Technology is moving forward faster than ever before, and advances are making waves in various fields – autonomous cars and bipedal robots are on the cusp of commercial availability, and computers are getting faster and better at understanding our online wants and needs. This technological advancement will eventually revolutionize the way in which healthcare is provided – but this has ramifications beyond the provision of care. Can an intelligent machine be liable for negligence?
What Exactly is AI?
Artificial intelligence, or AI, is a broad term, covering the development of machines and programs which are, to some extent, intelligent. Intelligence is also a broad term here, encompassing everything from what we consider intelligence to an ideal state of rationality. In short, AI spans a gamut of new computer technology, from programs that can teach themselves to sort files better all the way to the potential synthesis of a thinking mind.
The Future of AI in Medicine
While AI might sound like a grand, high-concept field with esoteric applications, the reality is far simpler – and AI is already advancing a multiplicity of fields. AIs can be simple self-learning algorithms, which get better and better at performing the same task – with far-reaching implications for otherwise labor-intensive work filing and archiving paperwork, financial data, and information. AIs can also be complex networks that get to grips with an existing system and optimize it smartly, improving efficiency.
As far as medicine is concerned, AI can be a useful tool for sharing medical data with the right practitioners, booking appointments, and managing schedules. On a customer-facing basis, advanced AIs could well examine symptoms and refer to human specialists, removing the pressure on local GPs and A&E services. In the far future, AIs could even find their way into the operating theatre, performing complex surgical tasks with greater precision than a human surgeon.
AI and Medical Negligence – Who is Liable?
Discussion of the involvement of AI in human healthcare can be a charged one, as science-fiction ideas of AI revolt or malfunction pervade public opinion. But there are very real questions to be had about the ethics of programs making healthcare decisions – questions which have new prescience after the first fatalities caused by AI-controlled ‘self-driving’ cars.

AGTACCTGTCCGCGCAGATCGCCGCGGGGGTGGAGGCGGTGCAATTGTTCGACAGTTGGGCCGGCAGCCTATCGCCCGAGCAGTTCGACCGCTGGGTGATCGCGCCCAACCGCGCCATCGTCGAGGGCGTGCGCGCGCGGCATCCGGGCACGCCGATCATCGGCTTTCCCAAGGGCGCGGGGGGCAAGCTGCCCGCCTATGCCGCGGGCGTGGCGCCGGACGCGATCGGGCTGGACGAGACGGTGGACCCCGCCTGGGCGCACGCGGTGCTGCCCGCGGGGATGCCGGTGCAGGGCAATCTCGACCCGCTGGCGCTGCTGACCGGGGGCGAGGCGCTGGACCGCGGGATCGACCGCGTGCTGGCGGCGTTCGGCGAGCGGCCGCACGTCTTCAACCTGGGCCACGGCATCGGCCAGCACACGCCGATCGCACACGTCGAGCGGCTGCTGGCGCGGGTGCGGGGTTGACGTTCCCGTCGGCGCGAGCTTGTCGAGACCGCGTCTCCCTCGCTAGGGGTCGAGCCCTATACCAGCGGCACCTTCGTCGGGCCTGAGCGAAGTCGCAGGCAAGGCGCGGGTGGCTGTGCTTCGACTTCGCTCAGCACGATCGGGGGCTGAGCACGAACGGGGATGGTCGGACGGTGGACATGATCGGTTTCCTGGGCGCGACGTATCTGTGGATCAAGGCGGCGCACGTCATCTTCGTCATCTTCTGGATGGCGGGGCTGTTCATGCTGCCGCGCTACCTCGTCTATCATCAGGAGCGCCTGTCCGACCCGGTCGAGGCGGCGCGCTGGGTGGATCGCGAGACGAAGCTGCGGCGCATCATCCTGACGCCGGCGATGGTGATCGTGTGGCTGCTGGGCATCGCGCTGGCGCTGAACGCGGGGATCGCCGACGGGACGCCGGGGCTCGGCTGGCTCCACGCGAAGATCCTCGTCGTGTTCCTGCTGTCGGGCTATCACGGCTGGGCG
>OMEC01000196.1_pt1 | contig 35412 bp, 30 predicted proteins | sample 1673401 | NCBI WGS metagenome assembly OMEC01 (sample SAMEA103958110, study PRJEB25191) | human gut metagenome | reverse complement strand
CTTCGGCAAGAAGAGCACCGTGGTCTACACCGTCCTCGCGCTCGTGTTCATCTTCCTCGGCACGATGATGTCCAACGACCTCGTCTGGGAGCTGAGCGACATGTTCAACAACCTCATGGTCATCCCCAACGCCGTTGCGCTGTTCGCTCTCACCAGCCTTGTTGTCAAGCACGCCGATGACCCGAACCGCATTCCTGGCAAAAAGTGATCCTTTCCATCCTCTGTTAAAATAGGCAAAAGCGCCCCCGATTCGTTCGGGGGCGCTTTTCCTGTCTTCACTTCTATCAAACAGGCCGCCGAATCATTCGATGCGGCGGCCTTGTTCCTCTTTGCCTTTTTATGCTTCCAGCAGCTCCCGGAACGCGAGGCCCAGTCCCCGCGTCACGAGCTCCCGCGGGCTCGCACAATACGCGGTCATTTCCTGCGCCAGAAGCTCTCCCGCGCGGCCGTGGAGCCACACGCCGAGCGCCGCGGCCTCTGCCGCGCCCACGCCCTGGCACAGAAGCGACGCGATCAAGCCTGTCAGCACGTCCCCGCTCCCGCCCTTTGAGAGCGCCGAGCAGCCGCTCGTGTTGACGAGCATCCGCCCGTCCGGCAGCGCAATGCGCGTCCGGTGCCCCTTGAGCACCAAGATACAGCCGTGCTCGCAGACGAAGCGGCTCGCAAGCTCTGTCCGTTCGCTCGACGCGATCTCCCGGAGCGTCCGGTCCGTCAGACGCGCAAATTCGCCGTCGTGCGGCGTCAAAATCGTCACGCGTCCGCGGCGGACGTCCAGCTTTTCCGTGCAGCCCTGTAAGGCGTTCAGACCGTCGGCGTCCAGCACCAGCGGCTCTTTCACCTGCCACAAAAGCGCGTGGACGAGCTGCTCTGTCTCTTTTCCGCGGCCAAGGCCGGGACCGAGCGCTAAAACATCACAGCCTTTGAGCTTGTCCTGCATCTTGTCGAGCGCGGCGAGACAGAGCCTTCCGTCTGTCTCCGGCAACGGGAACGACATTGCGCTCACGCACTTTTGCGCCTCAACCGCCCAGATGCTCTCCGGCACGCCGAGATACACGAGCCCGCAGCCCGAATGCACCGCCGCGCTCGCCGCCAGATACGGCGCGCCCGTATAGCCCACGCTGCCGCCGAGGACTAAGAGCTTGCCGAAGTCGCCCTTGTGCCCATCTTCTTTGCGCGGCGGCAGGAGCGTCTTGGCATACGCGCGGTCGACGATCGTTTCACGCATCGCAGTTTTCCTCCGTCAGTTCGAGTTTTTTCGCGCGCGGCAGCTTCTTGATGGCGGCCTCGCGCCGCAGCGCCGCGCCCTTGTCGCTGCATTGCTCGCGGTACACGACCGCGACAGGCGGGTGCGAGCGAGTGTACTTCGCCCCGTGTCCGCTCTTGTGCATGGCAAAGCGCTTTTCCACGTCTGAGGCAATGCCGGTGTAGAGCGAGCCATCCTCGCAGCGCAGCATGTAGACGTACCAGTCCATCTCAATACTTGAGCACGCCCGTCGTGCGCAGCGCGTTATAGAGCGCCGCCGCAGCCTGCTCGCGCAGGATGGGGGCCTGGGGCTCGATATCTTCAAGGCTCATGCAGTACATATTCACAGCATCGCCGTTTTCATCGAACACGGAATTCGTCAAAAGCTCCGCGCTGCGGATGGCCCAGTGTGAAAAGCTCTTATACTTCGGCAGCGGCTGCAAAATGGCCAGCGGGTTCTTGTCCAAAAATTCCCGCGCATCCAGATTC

Though the chances of an AI making a mistake are theoretically lower than the chance of human error in the NHS if an AI did make a mistake who would be responsible? If you were injured as a result of AI negligence or error and were required to seek the help of a medical negligence solicitor, who would that solicitor be able to identify as liable?
The law currently does not have the scope to specifically cover this scenario, as it trails behind the exponential leaps in technology and infrastructure. However, conclusions can be drawn from the existing standard for negligence claims. You must ascertain that a healthcare provider had a duty of care over you, that there was a failure to honor that duty of care, and that that failure resulted in your injury or impairment.
With AI, you can establish the first but the second and third present issues. In order to fail in the duty of care, the AI must either be wrong or defective – and these may be argued to be one and the same thing. As a result, your provider may distance themselves from responsibility and point instead of at the AI’s parent organization – turning your claim into a personal injury suit under the Consumer Protection Act.
In more definable instances such as a grievous injury made in error by a surgical AI machine, it may be the case that the AI is treated as an employee of sorts – but not a culpable one, owing to the lack of concrete consciousness past the learning of specific techniques. As such, the employer – being the healthcare provider – could be considered liable.